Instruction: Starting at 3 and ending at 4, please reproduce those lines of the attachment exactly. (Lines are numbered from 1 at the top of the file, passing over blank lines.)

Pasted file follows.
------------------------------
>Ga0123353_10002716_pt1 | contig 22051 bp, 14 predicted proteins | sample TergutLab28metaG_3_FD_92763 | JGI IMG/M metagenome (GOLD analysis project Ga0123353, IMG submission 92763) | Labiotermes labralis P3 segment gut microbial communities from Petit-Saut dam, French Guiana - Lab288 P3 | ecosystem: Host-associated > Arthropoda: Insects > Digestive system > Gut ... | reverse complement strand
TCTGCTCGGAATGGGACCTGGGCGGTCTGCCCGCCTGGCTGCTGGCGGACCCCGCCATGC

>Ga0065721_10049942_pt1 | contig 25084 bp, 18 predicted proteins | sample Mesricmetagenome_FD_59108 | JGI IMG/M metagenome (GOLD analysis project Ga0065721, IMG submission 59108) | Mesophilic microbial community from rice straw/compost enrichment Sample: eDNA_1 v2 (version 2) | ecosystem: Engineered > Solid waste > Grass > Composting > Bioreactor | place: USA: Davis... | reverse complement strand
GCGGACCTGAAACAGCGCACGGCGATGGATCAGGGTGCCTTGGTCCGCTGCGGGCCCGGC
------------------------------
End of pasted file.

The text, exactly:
>Ga0065721_10049942_pt1 | contig 25084 bp, 18 predicted proteins | sample Mesricmetagenome_FD_59108 | JGI IMG/M metagenome (GOLD analysis project Ga0065721, IMG submission 59108) | Mesophilic microbial community from rice straw/compost enrichment Sample: eDNA_1 v2 (version 2) | ecosystem: Engineered > Solid waste > Grass > Composting > Bioreactor | place: USA: Davis... | reverse complement strand
GCGGACCTGAAACAGCGCACGGCGATGGATCAGGGTGCCTTGGTCCGCTGCGGGCCCGGC